The general opinion is that, for most of the Star Trek movies, the even numbered movies are very good, and the odd number movies are very bad. (see: Star Trek Movie Curse). I've tended to agree: Wrath of Khan, Voyage Home, Undiscovered Country, and First Contact are all movies I like. I recently rewatched Star Trek III two times in the span of a month - and I liked it more than I thought I would. I think it's evidence that the Curse isn't real.
The movie opens shortly after the previous one ended. The Enterprise is returning to Earth to recover from its recent battle with Khan. Kirk is miserable about Spock's death, and McCoy seems to have coped by going crazy. To make things worse, upon arrival at Earth, they learn the Enterprise is going to be decomissioned - so soon after Spock sacrificed himself to save it.
A surprise visit from Spock's father, Sarek, reveals that Vulcans can dump their memories (or "katra") into nearby living beings before they die. Sarek appears about as angry a Vulcan can be, because he believes Kirk shouldn't have abandoned Spock's body on the Genesis Planet. To see if Spock might have dumped his memory into Kirk, the two mindmeld, and we're treated to a great scene in which Kirk relives Spock's final moments. Kirk's whimpering "No..." as he relives his helplessness is something we never get to see our heroes do in traditional action movies. Usally such pain would be accompanied by anger and frustration - so that the hero appears powerful instead of weak. But between Wrath of Khan and Search for Spock, we get to see Kirk showing the rawest, purest kind of pain, multiple times - and Kirk becomes a more compelling character for it. Shatner is really good at pulling these scenes off - he really deserves more credit as an actor.
It turns out Spock's katra isn't in Kirk at all. Instead McCoy's bizzarre behavior is due to having to keep all of Spock in his head. And so we have our story: to honor their friend's memory and customs, Kirk and McCoy must go to the Genesis Planet to fetch Spock's body and return it to planet Vulcan, along with his katra. Standing in their way is the Federation, who incompetently is restricting access to the Genesis planet to everyone other than a helpless science vessel commanded by a sheepish captain. There's also Kruge, a (rogue?) Klingon captain who wants to learn the secret of the Genesis missile.
Kirk and crew steal the Enterprise to get to the Genesis Planet in a sequence that exemplifies what makes the original movies so much fun to watch. As an audience, we know they'll be successful getting the ship out - so the film chooses to make the escape funny and casual instead of working off of manufactured tension and suspense.
Meanwhile, on Genesis, Saavik and David Marcus (Kirk's son) beam down to investigate an unexpected life sign, and discover Genesis has regenerated Spock, but he's an empty shell - a rapidly aging young clone of Spock with none of his memories. They also learn that the Genesis Planet isn't going to be around much longer. Soon after this discovery, Kruge arrives at the Genesis Planet (before Kirk does), destroying the poor science vessel the Federation left to fend for itself.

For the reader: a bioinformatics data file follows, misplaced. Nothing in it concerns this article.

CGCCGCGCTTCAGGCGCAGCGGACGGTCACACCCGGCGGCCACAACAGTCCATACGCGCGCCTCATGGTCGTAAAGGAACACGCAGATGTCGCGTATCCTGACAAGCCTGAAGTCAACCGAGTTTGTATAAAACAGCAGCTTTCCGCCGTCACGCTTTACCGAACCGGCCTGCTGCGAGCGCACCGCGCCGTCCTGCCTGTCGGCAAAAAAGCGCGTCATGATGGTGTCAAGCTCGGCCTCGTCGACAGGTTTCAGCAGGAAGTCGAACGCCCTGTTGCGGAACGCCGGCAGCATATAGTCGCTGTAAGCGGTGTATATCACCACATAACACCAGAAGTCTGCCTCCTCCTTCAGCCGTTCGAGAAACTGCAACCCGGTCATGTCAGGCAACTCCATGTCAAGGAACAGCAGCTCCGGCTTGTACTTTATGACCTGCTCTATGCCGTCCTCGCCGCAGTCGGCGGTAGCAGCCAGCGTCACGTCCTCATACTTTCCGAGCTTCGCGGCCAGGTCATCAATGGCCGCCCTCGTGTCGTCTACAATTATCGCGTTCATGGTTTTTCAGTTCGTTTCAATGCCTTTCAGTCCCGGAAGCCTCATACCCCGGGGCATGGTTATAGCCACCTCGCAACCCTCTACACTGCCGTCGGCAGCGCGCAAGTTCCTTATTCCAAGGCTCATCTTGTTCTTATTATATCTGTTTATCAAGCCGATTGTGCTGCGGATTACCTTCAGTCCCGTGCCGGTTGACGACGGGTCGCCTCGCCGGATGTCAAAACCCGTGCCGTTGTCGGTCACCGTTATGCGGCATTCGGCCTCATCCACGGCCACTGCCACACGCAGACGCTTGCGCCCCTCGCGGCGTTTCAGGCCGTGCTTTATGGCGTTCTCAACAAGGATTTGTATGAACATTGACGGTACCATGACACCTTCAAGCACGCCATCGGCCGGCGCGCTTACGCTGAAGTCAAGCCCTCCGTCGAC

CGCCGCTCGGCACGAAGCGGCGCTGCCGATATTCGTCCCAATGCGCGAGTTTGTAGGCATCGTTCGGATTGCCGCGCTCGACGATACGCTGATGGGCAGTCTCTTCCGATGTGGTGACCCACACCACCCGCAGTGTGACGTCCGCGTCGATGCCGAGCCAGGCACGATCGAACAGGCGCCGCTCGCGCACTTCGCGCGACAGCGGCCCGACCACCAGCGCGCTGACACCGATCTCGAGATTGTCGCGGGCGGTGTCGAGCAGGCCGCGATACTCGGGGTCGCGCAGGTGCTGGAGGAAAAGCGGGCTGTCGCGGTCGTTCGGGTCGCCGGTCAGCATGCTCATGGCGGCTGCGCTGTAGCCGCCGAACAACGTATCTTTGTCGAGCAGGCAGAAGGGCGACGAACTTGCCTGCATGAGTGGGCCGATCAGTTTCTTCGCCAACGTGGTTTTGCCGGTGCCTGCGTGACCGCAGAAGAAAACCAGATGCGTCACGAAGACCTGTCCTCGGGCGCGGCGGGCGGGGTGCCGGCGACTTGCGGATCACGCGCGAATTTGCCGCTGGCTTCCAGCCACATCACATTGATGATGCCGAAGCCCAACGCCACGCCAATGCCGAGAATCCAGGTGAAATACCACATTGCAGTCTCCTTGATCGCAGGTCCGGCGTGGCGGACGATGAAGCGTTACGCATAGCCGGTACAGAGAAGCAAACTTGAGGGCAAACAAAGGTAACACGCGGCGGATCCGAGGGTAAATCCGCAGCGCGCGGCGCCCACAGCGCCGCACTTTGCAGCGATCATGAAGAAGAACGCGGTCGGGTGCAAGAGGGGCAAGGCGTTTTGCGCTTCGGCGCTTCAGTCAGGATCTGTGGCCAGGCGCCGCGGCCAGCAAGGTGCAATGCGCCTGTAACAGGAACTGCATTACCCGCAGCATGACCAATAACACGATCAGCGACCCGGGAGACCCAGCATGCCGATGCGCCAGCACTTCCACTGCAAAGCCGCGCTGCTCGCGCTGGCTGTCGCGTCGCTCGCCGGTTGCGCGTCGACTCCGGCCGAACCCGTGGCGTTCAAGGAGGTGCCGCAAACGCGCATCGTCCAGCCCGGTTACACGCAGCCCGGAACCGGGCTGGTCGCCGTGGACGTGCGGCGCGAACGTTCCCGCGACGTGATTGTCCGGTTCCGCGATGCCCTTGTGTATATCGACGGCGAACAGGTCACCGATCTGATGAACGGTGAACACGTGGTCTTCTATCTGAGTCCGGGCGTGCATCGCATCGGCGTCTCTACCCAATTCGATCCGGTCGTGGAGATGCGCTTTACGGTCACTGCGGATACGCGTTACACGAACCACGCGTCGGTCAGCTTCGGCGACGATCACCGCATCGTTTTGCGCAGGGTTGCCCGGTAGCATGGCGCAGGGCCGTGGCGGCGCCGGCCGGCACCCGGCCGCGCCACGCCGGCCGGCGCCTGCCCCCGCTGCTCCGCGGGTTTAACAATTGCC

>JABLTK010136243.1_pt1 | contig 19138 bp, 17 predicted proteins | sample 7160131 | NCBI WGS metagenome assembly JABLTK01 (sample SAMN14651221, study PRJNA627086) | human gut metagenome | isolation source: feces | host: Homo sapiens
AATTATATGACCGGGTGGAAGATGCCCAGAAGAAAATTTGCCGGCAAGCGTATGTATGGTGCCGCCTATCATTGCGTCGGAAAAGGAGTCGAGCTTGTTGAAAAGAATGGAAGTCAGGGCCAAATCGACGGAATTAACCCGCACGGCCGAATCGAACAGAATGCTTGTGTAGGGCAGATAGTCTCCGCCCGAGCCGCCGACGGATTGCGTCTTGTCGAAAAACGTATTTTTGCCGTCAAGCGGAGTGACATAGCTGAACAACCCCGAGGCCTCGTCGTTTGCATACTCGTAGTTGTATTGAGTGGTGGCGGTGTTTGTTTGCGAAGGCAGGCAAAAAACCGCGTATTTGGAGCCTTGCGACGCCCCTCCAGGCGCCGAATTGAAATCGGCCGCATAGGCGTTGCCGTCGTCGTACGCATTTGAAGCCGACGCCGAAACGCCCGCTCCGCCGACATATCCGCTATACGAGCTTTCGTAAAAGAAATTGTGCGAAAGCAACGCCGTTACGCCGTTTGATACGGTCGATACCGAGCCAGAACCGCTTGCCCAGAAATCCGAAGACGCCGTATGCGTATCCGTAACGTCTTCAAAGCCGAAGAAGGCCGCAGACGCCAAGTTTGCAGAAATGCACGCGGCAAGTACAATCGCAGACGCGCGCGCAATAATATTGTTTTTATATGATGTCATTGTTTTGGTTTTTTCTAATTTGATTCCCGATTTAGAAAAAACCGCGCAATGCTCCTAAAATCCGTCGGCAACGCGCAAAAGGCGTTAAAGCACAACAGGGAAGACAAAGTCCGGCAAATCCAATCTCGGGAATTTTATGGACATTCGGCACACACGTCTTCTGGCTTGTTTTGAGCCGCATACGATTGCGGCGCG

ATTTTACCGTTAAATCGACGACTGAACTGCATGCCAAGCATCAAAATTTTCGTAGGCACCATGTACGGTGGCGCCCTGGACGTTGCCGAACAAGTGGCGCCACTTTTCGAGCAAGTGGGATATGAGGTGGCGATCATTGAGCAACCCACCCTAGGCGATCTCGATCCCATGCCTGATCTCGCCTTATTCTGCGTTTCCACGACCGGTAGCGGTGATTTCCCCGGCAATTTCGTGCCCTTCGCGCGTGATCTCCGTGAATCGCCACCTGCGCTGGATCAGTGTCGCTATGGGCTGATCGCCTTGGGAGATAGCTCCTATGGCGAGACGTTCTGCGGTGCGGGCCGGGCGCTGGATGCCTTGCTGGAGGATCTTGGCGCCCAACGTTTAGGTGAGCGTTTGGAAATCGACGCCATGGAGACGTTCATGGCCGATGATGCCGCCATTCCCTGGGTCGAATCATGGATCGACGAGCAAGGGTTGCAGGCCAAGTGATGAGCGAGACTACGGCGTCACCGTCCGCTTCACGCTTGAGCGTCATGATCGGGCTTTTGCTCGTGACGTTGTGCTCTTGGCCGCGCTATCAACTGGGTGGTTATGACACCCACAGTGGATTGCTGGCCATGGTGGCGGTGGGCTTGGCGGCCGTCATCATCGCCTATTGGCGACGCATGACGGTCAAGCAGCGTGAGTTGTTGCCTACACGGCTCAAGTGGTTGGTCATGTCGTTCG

Kirk and Kruge face off. Kirk wins. But in the process he loses the Enterprise, and he loses his son. By 2013, blowing up the Enterprise is practically a Star Trek movie tradition. But here, this is the original Enterprise - the one we watched in The Original Series. (NCC one seven O one. No bloody A, B, C, or D*) It's a big deal, and effectively done. And the special effects for the explosion are apporopriately dramatic. Kirk, McCoy, the crew, and the audience watch as the Enterprise crashes into the dying Genesis Planet. And while David was never a character I was attached to, his death is lent power by the way it's filmed and by Shatner's performance. When David dies we hear no music - just the brutal sound of his being stabbed and his dying grunt. There is no music either as Kirk learns David died, and falls to the ground, shattered, crying, and impotently repeating "Klingon bastards, you killed my son."
In the finale, Spock's empty clone - now conveniently the same age as the original Spock was when he died - is returned to Vulcan, and a Vulcan ritual (influenced by the TOS episode Amok Time) is performed that puts Spock back together. The movie ends as Spock is reunited with his fellow crew members, and there's just a lot of love and joy in the reunion.
At the end of all this we end up with Spock, alive, and mostly well. If anything, THIS is the movie's flaw. Bringing Spock back cheapens the impact of his sacrifice in the previous movie, even if the contrivance to get it done was well executed and mostly fit into the Star Trek Universe.
As to the contrivance itself - the Vulcan katra: how is it that humans didn't know about it by the time the movie takes place? Also, why would the Vulcans be interested in retreiving the dead body of Spock - you would think only the katra itself would have mattered..
Finally, it's also worth noting that Search for Spock is responsible for introducing a lot of things into the Star Trek canon. Including:
- The Excelsior class vessel, which seems to be the workhorse ship of Star Fleet in TNG
- The Klingon Bird of Prey - the most commonly seen Klingon ship therafter
- It's the first time we see Earth Space Dock, the model for all other Space Stations
- While the Klingon language was introduced in "Star Trek: The Motion Picture," this is the first time it gets a formal grammar and a very rich vocabulary.
NOTE: this is the first time I've ever written a movie review. In the future, I don't know that I'd write a synopsis as I did in this one. It's a lot easier to just write a review assuming whoever is reading it knows the movie well, and just jump into it. In fact, I would have spent more time with analysis had I skipped the synopsis, but I exhausted myself....